It’s that time of the year when I head off to the wilds of Wisconsin to make my pilgrimage to visit my mother-in-law. I’ve been making the trip at least once a year for the past 14 years, and each time I go I’m thrown into a world that is both ahead and behind my normal level of technology. On the one hand, I see many more Macs, in shops, cafés and even opticians. On the other hand, my super-up-to-date quad-band telephone doesn’t work because they’re still using analogue mobile networks once you leave the beaten track. So it’s with some trepidation that I pack my bags for the dairy state.
Sometimes when I go on holiday, I like to travel light – no tech at all. Usually I’m semi-successful at this. I can live with just a mobile phone and maybe a camera. This time, however, I will be so bristling with technology that I’m practically guaranteed of not just tripping the metal detector at the airport, but of a full cavity search. You see, my regular trips to Wisconsin have left very little of the Door County area unexplored. Consequently, I must rely on my own wits for amusement – so here is my plan:
First in the bag is my laptop – actually my 15-inch PowerBook and my wife Heidi’s fancy new 12-inch model. This will be a lifeline for Web access and email, should I find a WiFi hotspot or even get to plug into a broadband connection. It will also serve as a charging station for various other electrical items. I’ll need a couple of power adaptors to get the PowerBooks charged, but that should be enough to power the other USB and FireWire things.
The plane ride itself will need additional entertainment. Despite great advances in in-flight entertainment, I find that having 40 naff films to choose from is no better than having two bigger budget ones. So it’s iPod to the rescue. I say iPod – I mean one 40GB iPod and two iPod shuffles (for Heidi; I’m unsure how she ended up with two). My iPod will carry all my music, plus the latest audio books and magazines from Audible.com. Heidi has one shuffle filled with Open University lectures, and the other with her special selection of music. That should keep us busy for the ten-hour flight.
Once we arrive in Chicago, we’ll have a five-hour drive up to Sturgeon Bay – and although we know the way, it never hurts to have a GPS unit in tow. The GPS also doubles as a recreational device when coupled with www.geocaching.com, a geeky treasure-hunt Web site. Geocaching is great because it gives purpose to a Sunday drive and meaning to a walk in the woods. It just might give me something to do in Door County.
If you’ve ever listened to radio in the US you’ll know that if you’re not a fan of country, red-neck rock or... no, wait... actually, if you are a fan of music, then the radio is pretty pointless. I like WGN, the Chicago talk and news station, but that fades out as we head north. Time to crack open the US street-legal iTrip, so I can tune the car radio to my own radio station.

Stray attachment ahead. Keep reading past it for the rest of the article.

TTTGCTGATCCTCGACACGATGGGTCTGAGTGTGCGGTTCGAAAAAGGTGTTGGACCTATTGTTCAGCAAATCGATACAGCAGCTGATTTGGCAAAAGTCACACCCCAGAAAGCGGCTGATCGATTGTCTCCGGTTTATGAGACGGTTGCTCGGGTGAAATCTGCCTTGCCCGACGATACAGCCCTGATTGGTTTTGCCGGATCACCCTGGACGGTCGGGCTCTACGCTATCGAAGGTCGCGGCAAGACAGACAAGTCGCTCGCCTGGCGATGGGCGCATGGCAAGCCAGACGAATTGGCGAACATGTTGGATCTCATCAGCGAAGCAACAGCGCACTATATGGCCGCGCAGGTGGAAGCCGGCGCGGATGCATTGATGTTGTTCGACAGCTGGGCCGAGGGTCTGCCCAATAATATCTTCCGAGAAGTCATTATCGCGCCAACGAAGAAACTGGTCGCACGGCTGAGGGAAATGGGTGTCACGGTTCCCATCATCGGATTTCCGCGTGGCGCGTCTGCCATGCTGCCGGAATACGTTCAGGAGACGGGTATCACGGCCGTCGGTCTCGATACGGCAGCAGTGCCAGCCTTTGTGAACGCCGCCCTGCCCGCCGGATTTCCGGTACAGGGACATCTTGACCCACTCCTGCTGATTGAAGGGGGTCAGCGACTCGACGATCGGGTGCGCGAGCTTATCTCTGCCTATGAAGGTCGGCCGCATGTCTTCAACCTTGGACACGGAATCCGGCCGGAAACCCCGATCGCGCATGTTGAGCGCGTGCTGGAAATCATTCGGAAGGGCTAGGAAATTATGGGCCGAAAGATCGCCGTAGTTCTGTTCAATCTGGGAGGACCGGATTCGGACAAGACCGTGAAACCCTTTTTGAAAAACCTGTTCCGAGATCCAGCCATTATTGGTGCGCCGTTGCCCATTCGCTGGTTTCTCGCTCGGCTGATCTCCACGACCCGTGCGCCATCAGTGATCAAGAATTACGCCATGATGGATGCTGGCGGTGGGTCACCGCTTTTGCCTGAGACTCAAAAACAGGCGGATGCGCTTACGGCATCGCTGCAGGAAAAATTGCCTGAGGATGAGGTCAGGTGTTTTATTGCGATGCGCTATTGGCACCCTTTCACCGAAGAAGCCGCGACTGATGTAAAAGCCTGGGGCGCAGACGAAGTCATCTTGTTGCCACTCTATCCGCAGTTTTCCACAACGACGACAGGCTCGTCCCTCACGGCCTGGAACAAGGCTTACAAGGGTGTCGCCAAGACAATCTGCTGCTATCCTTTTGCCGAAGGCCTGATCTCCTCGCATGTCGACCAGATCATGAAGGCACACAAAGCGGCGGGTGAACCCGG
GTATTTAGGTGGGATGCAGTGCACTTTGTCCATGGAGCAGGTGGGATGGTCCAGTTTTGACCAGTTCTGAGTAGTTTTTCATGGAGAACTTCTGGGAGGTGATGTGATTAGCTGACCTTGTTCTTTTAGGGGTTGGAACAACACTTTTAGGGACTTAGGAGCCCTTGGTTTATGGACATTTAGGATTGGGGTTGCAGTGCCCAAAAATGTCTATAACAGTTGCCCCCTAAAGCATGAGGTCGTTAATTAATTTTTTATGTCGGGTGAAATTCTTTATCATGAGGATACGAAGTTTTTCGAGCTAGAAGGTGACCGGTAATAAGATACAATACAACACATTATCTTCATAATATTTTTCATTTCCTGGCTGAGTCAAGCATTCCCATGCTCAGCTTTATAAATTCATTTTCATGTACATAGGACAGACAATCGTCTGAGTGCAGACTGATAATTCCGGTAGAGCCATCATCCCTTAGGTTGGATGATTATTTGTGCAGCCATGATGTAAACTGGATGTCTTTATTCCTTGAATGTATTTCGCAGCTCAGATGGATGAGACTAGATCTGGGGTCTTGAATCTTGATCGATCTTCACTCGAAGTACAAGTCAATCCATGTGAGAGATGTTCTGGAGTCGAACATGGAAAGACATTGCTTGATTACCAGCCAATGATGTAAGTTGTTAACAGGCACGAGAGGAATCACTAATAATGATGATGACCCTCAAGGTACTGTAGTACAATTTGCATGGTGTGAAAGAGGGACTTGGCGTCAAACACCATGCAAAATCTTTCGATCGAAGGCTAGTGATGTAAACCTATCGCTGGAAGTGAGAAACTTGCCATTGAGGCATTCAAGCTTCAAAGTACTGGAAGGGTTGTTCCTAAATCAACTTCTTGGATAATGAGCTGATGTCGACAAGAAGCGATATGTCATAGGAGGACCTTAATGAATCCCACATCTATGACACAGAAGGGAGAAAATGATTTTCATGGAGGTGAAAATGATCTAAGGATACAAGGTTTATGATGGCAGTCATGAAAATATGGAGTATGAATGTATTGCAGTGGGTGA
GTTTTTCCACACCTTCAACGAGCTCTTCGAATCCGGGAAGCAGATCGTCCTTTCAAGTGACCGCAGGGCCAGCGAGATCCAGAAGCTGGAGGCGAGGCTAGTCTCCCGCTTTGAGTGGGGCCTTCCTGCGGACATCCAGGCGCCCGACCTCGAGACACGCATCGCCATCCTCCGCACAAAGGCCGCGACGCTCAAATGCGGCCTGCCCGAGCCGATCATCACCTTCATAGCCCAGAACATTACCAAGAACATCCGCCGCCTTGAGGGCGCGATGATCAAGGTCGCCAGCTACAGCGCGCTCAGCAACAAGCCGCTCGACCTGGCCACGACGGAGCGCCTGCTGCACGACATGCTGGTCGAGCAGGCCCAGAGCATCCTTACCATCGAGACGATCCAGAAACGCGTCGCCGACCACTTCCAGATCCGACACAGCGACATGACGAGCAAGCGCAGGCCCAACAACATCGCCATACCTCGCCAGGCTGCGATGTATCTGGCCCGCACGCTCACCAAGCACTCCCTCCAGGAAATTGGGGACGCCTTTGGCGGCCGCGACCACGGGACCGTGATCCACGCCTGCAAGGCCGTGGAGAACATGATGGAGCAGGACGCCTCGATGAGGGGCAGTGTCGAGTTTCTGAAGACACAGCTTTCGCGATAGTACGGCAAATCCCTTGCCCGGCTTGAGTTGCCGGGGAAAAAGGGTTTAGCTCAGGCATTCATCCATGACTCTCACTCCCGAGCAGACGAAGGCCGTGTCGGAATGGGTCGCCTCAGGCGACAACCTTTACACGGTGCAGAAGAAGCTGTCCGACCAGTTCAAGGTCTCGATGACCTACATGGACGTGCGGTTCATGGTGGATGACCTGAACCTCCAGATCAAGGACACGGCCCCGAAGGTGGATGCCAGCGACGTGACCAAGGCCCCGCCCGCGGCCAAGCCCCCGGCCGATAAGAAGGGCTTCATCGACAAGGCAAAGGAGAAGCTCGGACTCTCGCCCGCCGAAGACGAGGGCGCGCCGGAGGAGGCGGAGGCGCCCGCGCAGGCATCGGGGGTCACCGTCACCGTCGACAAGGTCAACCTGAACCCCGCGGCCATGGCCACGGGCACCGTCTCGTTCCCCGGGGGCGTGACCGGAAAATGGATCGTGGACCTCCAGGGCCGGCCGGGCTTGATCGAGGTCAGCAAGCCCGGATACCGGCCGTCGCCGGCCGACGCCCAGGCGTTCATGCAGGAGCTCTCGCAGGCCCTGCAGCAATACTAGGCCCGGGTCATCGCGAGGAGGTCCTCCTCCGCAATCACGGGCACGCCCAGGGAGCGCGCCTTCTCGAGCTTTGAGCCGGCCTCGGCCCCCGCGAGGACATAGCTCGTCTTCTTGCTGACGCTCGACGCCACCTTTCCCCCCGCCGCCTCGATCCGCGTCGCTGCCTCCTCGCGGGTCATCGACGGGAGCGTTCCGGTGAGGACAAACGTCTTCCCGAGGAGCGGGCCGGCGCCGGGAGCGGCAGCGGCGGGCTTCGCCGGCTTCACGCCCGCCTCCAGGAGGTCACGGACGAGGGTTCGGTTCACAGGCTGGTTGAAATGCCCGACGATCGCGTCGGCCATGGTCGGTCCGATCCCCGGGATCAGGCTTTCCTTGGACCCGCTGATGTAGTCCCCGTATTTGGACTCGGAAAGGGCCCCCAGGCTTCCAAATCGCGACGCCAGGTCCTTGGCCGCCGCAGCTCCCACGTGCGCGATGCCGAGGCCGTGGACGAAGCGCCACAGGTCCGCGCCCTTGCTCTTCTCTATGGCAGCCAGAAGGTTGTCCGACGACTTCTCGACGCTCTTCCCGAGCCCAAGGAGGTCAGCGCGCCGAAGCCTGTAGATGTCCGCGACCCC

While I’m on the main highways my quad-band telephone will work, but I’ve been testing a BlackBerry mobile (see page 50), which I hope will let me send and receive email on the move. I might even use the Web browser to get helpful hints when looking for treasure on a Geocache run.
Once we arrive in Sturgeon Bay we’ll be heading for a woodland retreat, which I take to mean somewhere very unconnected indeed. I’ll have a couple of tools in the old utility belt to potentially combat this. If there does happen to be a broadband connection in the vicinity, I will ask nicely if I can plug in my AirPort Express. If there’s a sniff of a WiFi connection in the air (however unlikely) my Intego WiFi Locator (November 2004) will find it.
More realistically, it will require a trip to the local coffee shop, Internet café, and de facto tourist information centre to get online. Last time I was there, they had a couple of eMacs plugged into a broadband connection. Perhaps they’ll let me plug in the AirPort Express for the week.
Later in the week, Margie (mother-in-law) will become an octogenarian, so cameras and camcorders will be at the ready. I suspect it will be a fairly subdued occasion, but it’ll be worth recording. Then it will be a race to the hotspot to get my .Mac site updated, and photos ordered. That way, the other family members that can’t make this milestone will be able to join in the celebrations.
So while in previous years I have travelled light, this year’s travel pack will include the following: PowerBook (x2), iPod, iPod shuffle (x2), Motorola V600 (x2), Garmin GPSMAP 60CS, BlackBerry 7100t, JBL OnStage, digital camera (x2) and video camera. Batman’s utility belt would shrink at the sight of my mighty tech power. I’ll be like a DIY RoboCop, a human transformer... the mightiest geek in the world.
Of course, normally I would be ashamed to admit the extent of this geekiness, but there are two things that let me tell you these details. First, by the time you read this I’ll already be gone and probably be home again, so mugging opportunities will have passed. Second, only in Wisconsin would such an affront to fashion, coolness and savoir faire be actually considered no worse than the average. In a state where you’re considered well dressed when head to toe in Green Bay Packers merchandise, it’s difficult not to be cool. Wisconsin is so dripping with chintz that if Ikea ever tried to open a store I swear it would be torched as a tool of the devil.
The fact of the matter is that if you find yourself in the quieter backwaters, forget your Boy Scout instincts. All you need is a ton of technology and you’ll have plenty of fun just trying to find a power socket.
While all around you are drinking in the views you’ve seen a thousand times, you could be emailing work to see if you forgot anything before you left. You know I could have sworn that sounded like a good idea before I started packing